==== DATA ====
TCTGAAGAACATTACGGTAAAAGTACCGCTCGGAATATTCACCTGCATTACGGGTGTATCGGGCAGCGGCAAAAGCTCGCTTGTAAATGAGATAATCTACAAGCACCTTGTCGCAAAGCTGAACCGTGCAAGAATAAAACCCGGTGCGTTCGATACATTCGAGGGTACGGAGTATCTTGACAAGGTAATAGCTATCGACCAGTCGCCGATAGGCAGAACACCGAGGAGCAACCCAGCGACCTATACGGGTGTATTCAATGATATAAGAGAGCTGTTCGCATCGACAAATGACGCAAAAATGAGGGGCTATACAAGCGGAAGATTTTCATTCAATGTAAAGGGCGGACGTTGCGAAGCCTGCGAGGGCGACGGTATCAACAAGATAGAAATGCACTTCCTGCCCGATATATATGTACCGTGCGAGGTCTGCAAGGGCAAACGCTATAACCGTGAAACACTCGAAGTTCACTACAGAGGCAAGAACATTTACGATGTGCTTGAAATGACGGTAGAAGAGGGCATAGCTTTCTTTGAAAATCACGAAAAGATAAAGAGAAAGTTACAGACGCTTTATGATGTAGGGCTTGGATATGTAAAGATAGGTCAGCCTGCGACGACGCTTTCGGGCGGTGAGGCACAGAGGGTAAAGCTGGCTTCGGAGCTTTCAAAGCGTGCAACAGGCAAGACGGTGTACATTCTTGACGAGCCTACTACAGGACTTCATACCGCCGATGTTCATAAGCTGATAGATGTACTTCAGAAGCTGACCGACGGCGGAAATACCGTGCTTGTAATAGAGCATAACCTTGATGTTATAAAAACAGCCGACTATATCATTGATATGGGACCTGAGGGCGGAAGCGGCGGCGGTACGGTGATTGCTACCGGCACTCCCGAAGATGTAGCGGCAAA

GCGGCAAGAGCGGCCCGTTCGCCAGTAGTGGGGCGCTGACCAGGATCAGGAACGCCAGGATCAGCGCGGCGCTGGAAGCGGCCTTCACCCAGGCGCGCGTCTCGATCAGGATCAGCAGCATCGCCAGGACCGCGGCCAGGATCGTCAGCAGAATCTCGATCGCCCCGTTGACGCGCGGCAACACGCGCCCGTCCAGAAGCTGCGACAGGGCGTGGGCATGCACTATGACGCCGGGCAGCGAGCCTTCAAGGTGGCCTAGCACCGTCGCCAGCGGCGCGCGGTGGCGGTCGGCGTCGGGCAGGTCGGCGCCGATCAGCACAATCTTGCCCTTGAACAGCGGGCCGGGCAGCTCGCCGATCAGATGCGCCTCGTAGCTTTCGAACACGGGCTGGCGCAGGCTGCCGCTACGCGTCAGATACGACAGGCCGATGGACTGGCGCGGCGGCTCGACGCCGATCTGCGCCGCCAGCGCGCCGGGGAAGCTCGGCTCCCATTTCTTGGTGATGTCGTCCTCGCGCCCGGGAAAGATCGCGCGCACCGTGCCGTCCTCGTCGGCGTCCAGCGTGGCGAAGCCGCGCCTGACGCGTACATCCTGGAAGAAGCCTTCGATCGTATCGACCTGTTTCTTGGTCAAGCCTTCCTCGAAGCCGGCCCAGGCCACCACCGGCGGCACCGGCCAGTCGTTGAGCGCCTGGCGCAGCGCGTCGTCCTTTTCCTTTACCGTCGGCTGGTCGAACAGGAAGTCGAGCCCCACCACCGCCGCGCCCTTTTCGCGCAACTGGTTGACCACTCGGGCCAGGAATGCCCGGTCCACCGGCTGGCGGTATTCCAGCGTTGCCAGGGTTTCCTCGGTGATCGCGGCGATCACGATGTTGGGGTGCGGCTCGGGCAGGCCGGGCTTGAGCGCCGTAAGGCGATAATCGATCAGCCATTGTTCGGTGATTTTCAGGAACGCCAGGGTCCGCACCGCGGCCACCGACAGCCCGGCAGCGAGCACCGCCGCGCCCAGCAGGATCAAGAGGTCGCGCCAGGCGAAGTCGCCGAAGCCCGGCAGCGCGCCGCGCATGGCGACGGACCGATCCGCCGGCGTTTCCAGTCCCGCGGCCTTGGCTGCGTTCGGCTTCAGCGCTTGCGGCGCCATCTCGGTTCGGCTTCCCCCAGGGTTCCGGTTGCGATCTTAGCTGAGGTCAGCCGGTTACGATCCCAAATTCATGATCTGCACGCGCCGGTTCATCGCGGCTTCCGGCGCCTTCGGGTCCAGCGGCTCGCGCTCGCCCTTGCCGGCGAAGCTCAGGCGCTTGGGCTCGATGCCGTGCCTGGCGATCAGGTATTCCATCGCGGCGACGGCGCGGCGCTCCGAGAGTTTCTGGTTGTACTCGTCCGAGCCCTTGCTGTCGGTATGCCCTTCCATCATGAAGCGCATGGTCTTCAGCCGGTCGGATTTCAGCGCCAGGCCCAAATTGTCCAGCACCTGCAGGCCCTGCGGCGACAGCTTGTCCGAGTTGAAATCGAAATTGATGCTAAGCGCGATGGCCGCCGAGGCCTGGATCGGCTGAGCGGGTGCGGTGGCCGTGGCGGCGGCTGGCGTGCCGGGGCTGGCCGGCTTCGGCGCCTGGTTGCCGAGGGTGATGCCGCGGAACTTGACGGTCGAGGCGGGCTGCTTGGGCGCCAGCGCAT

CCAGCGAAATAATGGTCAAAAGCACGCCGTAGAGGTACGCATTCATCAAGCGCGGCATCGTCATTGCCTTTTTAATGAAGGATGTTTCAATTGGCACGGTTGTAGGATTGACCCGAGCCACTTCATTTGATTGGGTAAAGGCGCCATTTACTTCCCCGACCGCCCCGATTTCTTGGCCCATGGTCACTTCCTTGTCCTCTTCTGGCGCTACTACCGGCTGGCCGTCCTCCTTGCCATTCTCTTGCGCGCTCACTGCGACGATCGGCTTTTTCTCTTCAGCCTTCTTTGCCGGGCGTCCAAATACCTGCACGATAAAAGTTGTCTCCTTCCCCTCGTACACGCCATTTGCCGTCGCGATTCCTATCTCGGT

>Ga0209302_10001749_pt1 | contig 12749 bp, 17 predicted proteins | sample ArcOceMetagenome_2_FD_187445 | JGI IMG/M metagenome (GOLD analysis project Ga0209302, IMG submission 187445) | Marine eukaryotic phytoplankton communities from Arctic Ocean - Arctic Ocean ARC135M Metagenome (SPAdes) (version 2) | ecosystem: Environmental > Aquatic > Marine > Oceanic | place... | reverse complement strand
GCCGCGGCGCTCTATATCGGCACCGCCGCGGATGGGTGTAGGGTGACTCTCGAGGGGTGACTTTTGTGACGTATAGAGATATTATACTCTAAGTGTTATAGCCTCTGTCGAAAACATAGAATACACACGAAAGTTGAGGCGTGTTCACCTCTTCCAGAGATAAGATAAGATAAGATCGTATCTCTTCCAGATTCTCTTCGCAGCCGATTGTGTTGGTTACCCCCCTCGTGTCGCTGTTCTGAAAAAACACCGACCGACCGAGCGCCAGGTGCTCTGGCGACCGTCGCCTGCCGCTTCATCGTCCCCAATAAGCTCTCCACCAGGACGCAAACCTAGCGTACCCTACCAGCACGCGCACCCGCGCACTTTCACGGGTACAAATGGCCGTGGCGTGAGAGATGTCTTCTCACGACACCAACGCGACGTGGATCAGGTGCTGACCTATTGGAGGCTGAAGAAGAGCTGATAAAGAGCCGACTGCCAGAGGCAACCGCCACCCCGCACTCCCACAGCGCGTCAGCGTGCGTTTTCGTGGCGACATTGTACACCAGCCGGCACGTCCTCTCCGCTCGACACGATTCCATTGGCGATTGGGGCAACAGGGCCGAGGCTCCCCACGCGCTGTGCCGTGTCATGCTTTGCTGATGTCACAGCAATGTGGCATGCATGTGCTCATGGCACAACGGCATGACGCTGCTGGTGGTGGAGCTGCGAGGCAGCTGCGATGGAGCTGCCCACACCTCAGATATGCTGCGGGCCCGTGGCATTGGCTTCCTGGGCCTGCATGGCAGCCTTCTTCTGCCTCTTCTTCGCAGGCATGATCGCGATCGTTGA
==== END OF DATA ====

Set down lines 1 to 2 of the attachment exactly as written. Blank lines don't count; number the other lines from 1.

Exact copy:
TCTGAAGAACATTACGGTAAAAGTACCGCTCGGAATATTCACCTGCATTACGGGTGTATCGGGCAGCGGCAAAAGCTCGCTTGTAAATGAGATAATCTACAAGCACCTTGTCGCAAAGCTGAACCGTGCAAGAATAAAACCCGGTGCGTTCGATACATTCGAGGGTACGGAGTATCTTGACAAGGTAATAGCTATCGACCAGTCGCCGATAGGCAGAACACCGAGGAGCAACCCAGCGACCTATACGGGTGTATTCAATGATATAAGAGAGCTGTTCGCATCGACAAATGACGCAAAAATGAGGGGCTATACAAGCGGAAGATTTTCATTCAATGTAAAGGGCGGACGTTGCGAAGCCTGCGAGGGCGACGGTATCAACAAGATAGAAATGCACTTCCTGCCCGATATATATGTACCGTGCGAGGTCTGCAAGGGCAAACGCTATAACCGTGAAACACTCGAAGTTCACTACAGAGGCAAGAACATTTACGATGTGCTTGAAATGACGGTAGAAGAGGGCATAGCTTTCTTTGAAAATCACGAAAAGATAAAGAGAAAGTTACAGACGCTTTATGATGTAGGGCTTGGATATGTAAAGATAGGTCAGCCTGCGACGACGCTTTCGGGCGGTGAGGCACAGAGGGTAAAGCTGGCTTCGGAGCTTTCAAAGCGTGCAACAGGCAAGACGGTGTACATTCTTGACGAGCCTACTACAGGACTTCATACCGCCGATGTTCATAAGCTGATAGATGTACTTCAGAAGCTGACCGACGGCGGAAATACCGTGCTTGTAATAGAGCATAACCTTGATGTTATAAAAACAGCCGACTATATCATTGATATGGGACCTGAGGGCGGAAGCGGCGGCGGTACGGTGATTGCTACCGGCACTCCCGAAGATGTAGCGGCAAA

GCGGCAAGAGCGGCCCGTTCGCCAGTAGTGGGGCGCTGACCAGGATCAGGAACGCCAGGATCAGCGCGGCGCTGGAAGCGGCCTTCACCCAGGCGCGCGTCTCGATCAGGATCAGCAGCATCGCCAGGACCGCGGCCAGGATCGTCAGCAGAATCTCGATCGCCCCGTTGACGCGCGGCAACACGCGCCCGTCCAGAAGCTGCGACAGGGCGTGGGCATGCACTATGACGCCGGGCAGCGAGCCTTCAAGGTGGCCTAGCACCGTCGCCAGCGGCGCGCGGTGGCGGTCGGCGTCGGGCAGGTCGGCGCCGATCAGCACAATCTTGCCCTTGAACAGCGGGCCGGGCAGCTCGCCGATCAGATGCGCCTCGTAGCTTTCGAACACGGGCTGGCGCAGGCTGCCGCTACGCGTCAGATACGACAGGCCGATGGACTGGCGCGGCGGCTCGACGCCGATCTGCGCCGCCAGCGCGCCGGGGAAGCTCGGCTCCCATTTCTTGGTGATGTCGTCCTCGCGCCCGGGAAAGATCGCGCGCACCGTGCCGTCCTCGTCGGCGTCCAGCGTGGCGAAGCCGCGCCTGACGCGTACATCCTGGAAGAAGCCTTCGATCGTATCGACCTGTTTCTTGGTCAAGCCTTCCTCGAAGCCGGCCCAGGCCACCACCGGCGGCACCGGCCAGTCGTTGAGCGCCTGGCGCAGCGCGTCGTCCTTTTCCTTTACCGTCGGCTGGTCGAACAGGAAGTCGAGCCCCACCACCGCCGCGCCCTTTTCGCGCAACTGGTTGACCACTCGGGCCAGGAATGCCCGGTCCACCGGCTGGCGGTATTCCAGCGTTGCCAGGGTTTCCTCGGTGATCGCGGCGATCACGATGTTGGGGTGCGGCTCGGGCAGGCCGGGCTTGAGCGCCGTAAGGCGATAATCGATCAGCCATTGTTCGGTGATTTTCAGGAACGCCAGGGTCCGCACCGCGGCCACCGACAGCCCGGCAGCGAGCACCGCCGCGCCCAGCAGGATCAAGAGGTCGCGCCAGGCGAAGTCGCCGAAGCCCGGCAGCGCGCCGCGCATGGCGACGGACCGATCCGCCGGCGTTTCCAGTCCCGCGGCCTTGGCTGCGTTCGGCTTCAGCGCTTGCGGCGCCATCTCGGTTCGGCTTCCCCCAGGGTTCCGGTTGCGATCTTAGCTGAGGTCAGCCGGTTACGATCCCAAATTCATGATCTGCACGCGCCGGTTCATCGCGGCTTCCGGCGCCTTCGGGTCCAGCGGCTCGCGCTCGCCCTTGCCGGCGAAGCTCAGGCGCTTGGGCTCGATGCCGTGCCTGGCGATCAGGTATTCCATCGCGGCGACGGCGCGGCGCTCCGAGAGTTTCTGGTTGTACTCGTCCGAGCCCTTGCTGTCGGTATGCCCTTCCATCATGAAGCGCATGGTCTTCAGCCGGTCGGATTTCAGCGCCAGGCCCAAATTGTCCAGCACCTGCAGGCCCTGCGGCGACAGCTTGTCCGAGTTGAAATCGAAATTGATGCTAAGCGCGATGGCCGCCGAGGCCTGGATCGGCTGAGCGGGTGCGGTGGCCGTGGCGGCGGCTGGCGTGCCGGGGCTGGCCGGCTTCGGCGCCTGGTTGCCGAGGGTGATGCCGCGGAACTTGACGGTCGAGGCGGGCTGCTTGGGCGCCAGCGCAT